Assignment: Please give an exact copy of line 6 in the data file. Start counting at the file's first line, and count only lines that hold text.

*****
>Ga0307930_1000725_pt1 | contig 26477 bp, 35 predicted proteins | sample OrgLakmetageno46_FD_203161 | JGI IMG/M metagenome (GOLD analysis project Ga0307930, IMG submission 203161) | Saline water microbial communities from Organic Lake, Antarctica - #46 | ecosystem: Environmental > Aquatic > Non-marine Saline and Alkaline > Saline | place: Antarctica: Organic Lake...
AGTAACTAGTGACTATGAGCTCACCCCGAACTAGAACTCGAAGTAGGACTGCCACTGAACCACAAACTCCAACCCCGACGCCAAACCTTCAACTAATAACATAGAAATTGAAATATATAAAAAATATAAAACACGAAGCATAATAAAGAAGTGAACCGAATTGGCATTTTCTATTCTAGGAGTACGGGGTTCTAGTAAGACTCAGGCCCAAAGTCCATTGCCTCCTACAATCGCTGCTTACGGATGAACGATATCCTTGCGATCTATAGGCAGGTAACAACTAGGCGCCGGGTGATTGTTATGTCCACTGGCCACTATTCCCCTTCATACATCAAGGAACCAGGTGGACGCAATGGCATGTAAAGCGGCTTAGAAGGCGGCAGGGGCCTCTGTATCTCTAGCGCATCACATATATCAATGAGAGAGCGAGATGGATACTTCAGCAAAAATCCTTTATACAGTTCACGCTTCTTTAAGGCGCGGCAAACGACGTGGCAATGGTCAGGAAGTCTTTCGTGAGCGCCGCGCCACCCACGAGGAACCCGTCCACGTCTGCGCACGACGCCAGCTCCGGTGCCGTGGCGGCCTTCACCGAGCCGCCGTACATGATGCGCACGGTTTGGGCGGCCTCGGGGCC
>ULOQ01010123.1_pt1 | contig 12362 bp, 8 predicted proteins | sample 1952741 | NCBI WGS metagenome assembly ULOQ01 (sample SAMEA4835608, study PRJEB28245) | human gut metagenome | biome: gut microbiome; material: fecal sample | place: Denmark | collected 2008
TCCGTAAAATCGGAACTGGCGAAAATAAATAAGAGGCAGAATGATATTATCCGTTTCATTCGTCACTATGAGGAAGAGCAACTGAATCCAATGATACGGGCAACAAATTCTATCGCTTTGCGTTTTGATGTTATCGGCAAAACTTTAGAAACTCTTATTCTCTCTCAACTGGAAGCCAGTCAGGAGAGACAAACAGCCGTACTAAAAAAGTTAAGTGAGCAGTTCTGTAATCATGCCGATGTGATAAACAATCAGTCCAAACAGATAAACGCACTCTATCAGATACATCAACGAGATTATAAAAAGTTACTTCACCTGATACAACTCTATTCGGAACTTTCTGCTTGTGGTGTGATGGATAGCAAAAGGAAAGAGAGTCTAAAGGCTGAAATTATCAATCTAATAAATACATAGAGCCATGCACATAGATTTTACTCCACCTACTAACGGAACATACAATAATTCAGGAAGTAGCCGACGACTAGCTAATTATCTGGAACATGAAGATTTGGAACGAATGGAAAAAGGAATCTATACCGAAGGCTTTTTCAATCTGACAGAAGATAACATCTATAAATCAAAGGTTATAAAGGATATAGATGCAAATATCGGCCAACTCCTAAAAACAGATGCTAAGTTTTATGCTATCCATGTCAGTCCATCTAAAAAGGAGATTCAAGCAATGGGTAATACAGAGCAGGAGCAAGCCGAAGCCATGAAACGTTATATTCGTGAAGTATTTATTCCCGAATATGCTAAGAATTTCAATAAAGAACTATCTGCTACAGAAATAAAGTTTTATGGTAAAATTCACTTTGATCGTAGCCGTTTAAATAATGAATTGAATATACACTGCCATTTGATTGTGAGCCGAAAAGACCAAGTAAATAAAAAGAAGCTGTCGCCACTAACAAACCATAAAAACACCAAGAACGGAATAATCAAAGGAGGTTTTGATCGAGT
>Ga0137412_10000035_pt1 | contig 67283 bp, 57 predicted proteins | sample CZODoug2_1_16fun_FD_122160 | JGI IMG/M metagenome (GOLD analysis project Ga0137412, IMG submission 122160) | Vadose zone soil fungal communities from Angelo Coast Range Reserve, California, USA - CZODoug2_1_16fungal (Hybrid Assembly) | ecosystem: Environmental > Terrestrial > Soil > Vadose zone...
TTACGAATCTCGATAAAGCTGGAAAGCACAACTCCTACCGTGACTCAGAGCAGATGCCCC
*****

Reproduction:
TTACGAATCTCGATAAAGCTGGAAAGCACAACTCCTACCGTGACTCAGAGCAGATGCCCC